In the workshop- Deconstructed Settee “Before”

by | Feb 6, 2020 | DIY, Farmhouse Furniture, Refurbishing Furniture | 0 comments

 

With the winter weather in full force, this is the best time of year to work on upholstery! It’s a great activity I can do to prepare for shows in the coming year.  Recently I came upon this settee.  Immediately, I could see that it had potential.

If I were to guess, I would say it was made in the late 1980s or early 1990s.  The existing upholstery just had to go.  I was definitely having flashbacks to my teen years just looking at the upholstery.  However, the wide and deep seat was super comfy to sit on.  The settee also was made with good quality materials and solid construction.  So, I knew that it had potential.

Here are a few more photos of how she looked when I brought her home.

 

 

The first day or so was spent removing the existing upholstery and the 5 billion staples that were used to attach the fabric to the frame of the settee.

 

 

You can see some of the old upholstery still hanging on strong to the area around the arms and legs.  That was some stubborn upholstery! After removing all the staples and fabric, I decided to replace the cotton batting underneath the upholstery to ensure the refurbished settee was fluffy and clean.  Here are some in progress photos that show the upholstery removed and the cotton batting.  The top portion with the yellow foam was completely recovered.

 

 

 

It was a great discovery to find that the arms were bolted into the frame of the settee!  This meant that they could be removed which made working on the piece much easier.  I re-attached them just temporarily so I wouldn’t misplace any of the bolts.  Obviously, the arms need to be reupholstered too.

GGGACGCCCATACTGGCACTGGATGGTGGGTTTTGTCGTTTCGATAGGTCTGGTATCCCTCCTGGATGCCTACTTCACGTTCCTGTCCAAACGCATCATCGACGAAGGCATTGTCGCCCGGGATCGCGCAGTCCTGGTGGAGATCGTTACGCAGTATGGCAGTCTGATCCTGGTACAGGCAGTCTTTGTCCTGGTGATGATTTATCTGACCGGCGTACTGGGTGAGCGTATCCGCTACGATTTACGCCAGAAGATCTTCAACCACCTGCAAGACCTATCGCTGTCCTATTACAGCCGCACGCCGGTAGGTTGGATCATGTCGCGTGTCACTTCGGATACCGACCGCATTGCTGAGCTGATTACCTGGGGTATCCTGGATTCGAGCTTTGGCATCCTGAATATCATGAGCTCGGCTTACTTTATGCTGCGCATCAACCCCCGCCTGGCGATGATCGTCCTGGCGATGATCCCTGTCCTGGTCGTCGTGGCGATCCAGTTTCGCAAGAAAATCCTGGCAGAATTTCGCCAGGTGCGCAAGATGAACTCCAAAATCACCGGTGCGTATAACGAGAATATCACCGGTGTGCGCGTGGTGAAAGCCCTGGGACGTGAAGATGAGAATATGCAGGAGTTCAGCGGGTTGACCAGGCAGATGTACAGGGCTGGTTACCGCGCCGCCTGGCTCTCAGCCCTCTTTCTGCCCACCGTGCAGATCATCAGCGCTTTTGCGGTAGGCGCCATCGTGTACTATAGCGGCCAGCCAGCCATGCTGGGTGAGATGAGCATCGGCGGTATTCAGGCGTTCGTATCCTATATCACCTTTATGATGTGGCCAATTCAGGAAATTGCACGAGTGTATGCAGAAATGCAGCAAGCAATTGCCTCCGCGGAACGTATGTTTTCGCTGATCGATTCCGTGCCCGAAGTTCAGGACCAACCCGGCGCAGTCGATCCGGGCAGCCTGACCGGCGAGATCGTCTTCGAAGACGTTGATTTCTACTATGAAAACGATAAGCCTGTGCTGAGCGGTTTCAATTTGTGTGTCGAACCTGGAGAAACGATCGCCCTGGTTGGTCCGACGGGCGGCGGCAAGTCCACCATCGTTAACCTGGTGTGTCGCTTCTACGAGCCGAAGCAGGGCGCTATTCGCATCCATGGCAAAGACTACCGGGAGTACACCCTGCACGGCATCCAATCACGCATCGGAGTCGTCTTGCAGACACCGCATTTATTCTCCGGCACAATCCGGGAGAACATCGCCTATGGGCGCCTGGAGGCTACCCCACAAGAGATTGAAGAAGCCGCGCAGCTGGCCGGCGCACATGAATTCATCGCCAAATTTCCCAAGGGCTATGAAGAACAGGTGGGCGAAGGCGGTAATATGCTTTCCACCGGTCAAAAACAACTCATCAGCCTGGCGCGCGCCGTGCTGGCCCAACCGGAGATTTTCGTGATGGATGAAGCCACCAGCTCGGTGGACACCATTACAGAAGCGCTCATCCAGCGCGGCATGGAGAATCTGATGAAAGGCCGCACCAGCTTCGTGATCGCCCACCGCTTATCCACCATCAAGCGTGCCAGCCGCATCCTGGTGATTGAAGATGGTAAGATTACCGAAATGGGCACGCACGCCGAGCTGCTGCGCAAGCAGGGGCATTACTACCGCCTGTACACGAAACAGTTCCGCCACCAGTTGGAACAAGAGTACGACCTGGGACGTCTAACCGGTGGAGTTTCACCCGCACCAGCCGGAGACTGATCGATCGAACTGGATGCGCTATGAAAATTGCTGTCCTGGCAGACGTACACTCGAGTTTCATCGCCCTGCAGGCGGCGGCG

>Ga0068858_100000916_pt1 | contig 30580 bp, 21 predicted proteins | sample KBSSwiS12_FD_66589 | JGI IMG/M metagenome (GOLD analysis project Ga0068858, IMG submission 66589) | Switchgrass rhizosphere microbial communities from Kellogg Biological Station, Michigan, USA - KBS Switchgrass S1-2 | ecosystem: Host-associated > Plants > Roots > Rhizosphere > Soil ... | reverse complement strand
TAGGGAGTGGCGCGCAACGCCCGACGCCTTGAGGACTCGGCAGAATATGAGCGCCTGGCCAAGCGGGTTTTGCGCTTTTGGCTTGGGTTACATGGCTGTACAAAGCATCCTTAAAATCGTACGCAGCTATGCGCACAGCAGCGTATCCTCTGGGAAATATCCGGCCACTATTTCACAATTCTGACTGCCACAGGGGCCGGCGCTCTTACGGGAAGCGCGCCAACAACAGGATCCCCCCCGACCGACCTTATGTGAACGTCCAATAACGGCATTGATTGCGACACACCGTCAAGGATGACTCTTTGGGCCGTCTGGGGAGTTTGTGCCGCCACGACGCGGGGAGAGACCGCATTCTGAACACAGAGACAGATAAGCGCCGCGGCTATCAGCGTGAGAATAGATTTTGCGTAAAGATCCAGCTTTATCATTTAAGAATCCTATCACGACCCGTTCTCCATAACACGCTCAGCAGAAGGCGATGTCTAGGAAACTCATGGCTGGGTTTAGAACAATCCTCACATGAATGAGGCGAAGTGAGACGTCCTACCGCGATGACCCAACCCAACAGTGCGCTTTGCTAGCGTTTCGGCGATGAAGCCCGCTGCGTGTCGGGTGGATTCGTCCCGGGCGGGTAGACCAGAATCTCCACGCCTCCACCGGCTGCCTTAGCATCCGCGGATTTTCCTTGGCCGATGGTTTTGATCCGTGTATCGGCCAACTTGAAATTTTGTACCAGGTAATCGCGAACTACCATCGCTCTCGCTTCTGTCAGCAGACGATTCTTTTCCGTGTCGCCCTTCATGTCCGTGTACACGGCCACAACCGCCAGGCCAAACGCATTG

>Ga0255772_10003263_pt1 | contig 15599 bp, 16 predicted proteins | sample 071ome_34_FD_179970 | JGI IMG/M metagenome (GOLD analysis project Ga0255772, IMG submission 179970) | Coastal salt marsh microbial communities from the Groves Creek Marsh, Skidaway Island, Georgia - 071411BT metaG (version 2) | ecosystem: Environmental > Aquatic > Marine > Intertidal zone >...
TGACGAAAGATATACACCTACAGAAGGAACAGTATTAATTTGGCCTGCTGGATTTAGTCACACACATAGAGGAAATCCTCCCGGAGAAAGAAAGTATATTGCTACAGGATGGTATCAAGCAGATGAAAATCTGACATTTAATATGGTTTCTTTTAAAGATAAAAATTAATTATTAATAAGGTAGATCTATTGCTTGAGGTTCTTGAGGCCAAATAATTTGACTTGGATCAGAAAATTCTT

The back of the settee will remain “deconstructed” . This basically means that you can see the wood bones of the piece. Here is a photo of how the back of the settee looks.

 

 

See those little white puffs?  Staples.  Yup.  More staples that need to be removed.

The next step is to sand down the wood on the legs and arms of the piece. That 1980s wood finish definitely needs an update! Once sanded, I want to go over the arms and legs with an antique wax.

In my stash of antique fabrics, I have some antique French mattress ticking.  It’s khaki and white stripes.  This fabric is perfect for upholstery because it has such a hefty canvas like weight and the fabric weave is very tight.  It looks very similar to the image below.

 

 

 

I also love using antique textiles when reupholstering furniture.  It gives the piece such character and a sense of history.

Anyway, check back in a few days and I will post “after” photos of the settee.  Let’s see how she looks in her new fabric and refreshed wooden legs!

Thank you for stopping by the blog today!  Hopefully you are inspired to reupholster a piece of furniture.  Just allow plenty of time to remove all the staples.

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